America’s Child Soldiers: US Military Recruiting Children


In violation of its pledge to the United Nations not to recruit children into the military, the Pentagon “regularly target(s) children under 17,” the American Civil Liberties Union (ACLU) says.

The Pentagon “heavily recruits on high school campuses, targeting students for recruitment as early as possible and generally without limits on the age of students they contact,” the ACLU states in a 46-page report titled “Soldiers of Misfortune.”

This is in violation of the U.S. Senate’s 2002 ratification of the Optional Protocol to the UN Convention on the Rights of the Child.

Pentagon recruiters are enrolling children as young as 14 in the Junior Reserve Officer Training Corps (JROTC) in 3,000 middle-, junior-, and high schools nationwide, causing about 45 percent of the quarter of million students so enrolled to enlist, a rate much higher than in the general student population. Clearly, this is the outcome of underage exposure.

In some cities, such as Los Angeles, high school administrators have been enrolling reluctant students involuntarily in JROTC as an alternative to overcrowded gym classes! In Lincoln high school, enrollees were not told JROTC was involuntary. In Buffalo, N.Y., the entire incoming freshman class at Hutchinson Central Technical High School, (average age 14), was involuntarily enrolled in JROTC. In Chicago, graduating eighth graders (average age 13) are allowed to join any of 45 JROTC programs.

“Wartime enlistment quotas (for Iraq and Afghanistan) have placed increased pressure on military recruiters to fill the ranks of the armed services,” an ACLU report says. Trying to fill its quotas without reinstituting a draft “has contributed to a rise in…allegations of misconduct and abuse by recruiters” that “often goes unchecked.”

The Pentagon also spends about $6 million a year to flog an online video game called “America’s Army” to attract children as young as 13, “train them to use weapons, and engage in virtual combat and other military missions…learn how to fire realistic Army weapons such as automatic rifles and grenade launchers and learn how to jump from airplanes,” the ACLU reports. As of Sept., 2006, 7.5 million users were registered on the game’s website, which is linked to the Army’s main recruiting website.

And when Pentagon recruiters sign 17-year-olds into the inactive reserves under the Future Soldiers Training Program, (the idea being to let them earn their high school diploma), they frequently don’t tell the children they can withdraw with no penalty.

“Over the years, we have had reports from students who were told that if they change their minds, they would be considered deserters in war time and could be hunted down and shot,” the New York City-based Youth Activists-Youth Allies said. One young woman was told if she backed out of her enlistment her family would be deported. And Bill Galvin, of the Center on Conscience and War, said one young man who changed his mind about enlisting and was told by his recruiter: “If you don’t report, that’s treason and you will be shot.”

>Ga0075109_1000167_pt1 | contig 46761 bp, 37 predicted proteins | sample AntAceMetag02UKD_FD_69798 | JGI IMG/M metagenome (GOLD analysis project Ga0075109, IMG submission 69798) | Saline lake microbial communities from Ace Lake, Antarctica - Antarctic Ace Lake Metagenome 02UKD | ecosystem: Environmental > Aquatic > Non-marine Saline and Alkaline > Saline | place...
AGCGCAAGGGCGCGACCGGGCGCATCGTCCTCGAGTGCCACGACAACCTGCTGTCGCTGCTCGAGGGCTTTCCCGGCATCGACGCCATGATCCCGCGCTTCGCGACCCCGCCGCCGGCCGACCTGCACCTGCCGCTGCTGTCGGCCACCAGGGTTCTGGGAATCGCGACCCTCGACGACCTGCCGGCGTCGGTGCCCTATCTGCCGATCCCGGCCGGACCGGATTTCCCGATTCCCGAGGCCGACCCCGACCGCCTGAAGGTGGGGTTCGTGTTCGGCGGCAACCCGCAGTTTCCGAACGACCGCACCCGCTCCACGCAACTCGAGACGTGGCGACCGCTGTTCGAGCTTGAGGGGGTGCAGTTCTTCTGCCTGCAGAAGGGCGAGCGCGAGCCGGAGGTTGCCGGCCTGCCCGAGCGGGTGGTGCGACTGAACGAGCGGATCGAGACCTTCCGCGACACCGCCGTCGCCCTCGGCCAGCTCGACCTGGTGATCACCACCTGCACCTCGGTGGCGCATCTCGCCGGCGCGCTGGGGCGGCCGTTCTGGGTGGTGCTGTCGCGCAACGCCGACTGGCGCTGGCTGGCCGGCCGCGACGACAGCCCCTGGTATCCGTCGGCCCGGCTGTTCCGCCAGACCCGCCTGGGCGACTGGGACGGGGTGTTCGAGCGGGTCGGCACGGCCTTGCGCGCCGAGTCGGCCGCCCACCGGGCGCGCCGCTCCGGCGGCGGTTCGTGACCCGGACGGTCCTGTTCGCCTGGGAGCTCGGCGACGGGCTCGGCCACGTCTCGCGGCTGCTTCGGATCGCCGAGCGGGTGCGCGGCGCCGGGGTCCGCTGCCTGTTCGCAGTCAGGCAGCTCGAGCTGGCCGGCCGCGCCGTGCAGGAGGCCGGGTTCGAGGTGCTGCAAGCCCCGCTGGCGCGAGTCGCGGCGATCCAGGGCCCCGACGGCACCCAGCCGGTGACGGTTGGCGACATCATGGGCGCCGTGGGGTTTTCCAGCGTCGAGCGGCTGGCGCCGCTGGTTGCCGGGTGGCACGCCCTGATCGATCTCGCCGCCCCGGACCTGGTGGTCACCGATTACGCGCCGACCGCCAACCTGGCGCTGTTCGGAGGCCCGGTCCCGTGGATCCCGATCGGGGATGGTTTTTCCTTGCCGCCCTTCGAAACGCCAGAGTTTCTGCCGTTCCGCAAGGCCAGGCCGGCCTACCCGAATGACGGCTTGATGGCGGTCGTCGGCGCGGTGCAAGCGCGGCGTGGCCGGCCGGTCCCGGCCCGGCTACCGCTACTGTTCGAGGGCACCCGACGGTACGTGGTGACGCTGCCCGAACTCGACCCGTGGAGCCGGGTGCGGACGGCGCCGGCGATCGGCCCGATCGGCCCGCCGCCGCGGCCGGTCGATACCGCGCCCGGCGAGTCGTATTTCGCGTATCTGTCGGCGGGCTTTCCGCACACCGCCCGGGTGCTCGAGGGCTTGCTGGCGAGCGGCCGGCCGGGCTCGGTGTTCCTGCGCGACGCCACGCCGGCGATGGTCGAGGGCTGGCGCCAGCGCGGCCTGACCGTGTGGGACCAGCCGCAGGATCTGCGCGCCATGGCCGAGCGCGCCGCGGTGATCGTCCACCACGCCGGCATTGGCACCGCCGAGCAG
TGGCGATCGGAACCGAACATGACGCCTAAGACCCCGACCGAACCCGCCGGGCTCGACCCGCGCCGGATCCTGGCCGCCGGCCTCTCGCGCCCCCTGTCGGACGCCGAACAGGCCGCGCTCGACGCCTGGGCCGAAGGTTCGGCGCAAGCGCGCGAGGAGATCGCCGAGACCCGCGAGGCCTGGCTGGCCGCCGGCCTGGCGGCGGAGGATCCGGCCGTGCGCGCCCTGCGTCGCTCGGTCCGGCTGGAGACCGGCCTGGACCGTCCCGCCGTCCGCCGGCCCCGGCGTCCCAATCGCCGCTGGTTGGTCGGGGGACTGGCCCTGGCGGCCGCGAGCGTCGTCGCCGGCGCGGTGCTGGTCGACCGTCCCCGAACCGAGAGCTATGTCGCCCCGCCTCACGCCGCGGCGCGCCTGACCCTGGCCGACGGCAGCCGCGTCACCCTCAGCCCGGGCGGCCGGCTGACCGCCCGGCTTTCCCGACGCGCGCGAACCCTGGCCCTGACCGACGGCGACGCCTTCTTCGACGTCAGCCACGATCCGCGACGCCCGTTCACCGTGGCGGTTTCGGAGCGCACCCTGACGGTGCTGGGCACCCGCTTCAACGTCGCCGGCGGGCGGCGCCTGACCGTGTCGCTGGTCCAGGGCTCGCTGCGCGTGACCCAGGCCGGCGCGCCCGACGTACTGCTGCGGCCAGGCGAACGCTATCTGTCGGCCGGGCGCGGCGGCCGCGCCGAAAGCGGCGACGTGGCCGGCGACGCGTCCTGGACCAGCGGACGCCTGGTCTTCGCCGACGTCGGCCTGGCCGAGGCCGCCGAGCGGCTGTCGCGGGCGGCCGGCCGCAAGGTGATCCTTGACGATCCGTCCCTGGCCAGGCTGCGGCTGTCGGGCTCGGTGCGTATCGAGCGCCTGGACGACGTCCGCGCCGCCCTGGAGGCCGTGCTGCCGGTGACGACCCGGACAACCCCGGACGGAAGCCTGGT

Singled out by the Pentagon for intense recruitment drives are urban centers such as Los Angeles and New York. The latter, in which low-income students account for 51% of all high school enrollment and where 71% are black or Latino, contains three of the nation’s top 32 counties for Army enlistment. In Los Angeles, 91% of the students are non-white and 75% are low-income.

And the Coalition Against Militarism in Our Schools says the 30 JROTC programs in Los Angeles Unified School District (with 4,754 students) are “Located in the most economically depressed communities of the city.”

African-Americans make up 16% of the civilian population of military age but 22% of the Army’s enlisted personnel, the ACLU notes. It charges bluntly: “The U.S. military’s practice of targeting low-income youth and students of color in combination with exaggerated promises of financial rewards for enlistment, undermines the voluntariness of their enlistment…”

JROTC also runs a Middle School Cadet Corp for children as young as 11, that militarizes them even before they graduate elementary school. “Florida, Texas, and Chicago, offer military-run after-school programs to sixth-, seventh-, and eighth-graders…(that) involve drills with wooden rifles and military chants….and military history.” Children wear uniforms to school once a week for inspection.

While the U.S. claims “no one under age 17 is eligible for recruitment,” the Pentagon’s Joint Advertising Market Research & Studies database(JAMRS) scoops up data on eleventh graders, typically just 16. JAMRS has data on 30 million Americans between age 16 and 25 for recruitment purposes.

The ACLU says this data includes “e-mail addresses, grade point averages, college intentions, height and weight information, schools attended, courses of study, military interests, and racial and ethnic data” as well as Social Security numbers.

In the face of grim casualty reports from the Middle East, Pentagon recruiters appear increasingly desperate to make their quotas. About one in five, the New York Times reported in 2004, was found to have engaged in “recruiting improprieties” ranging from “threats and coercion to making false promises to young people that they would not be sent to Iraq.”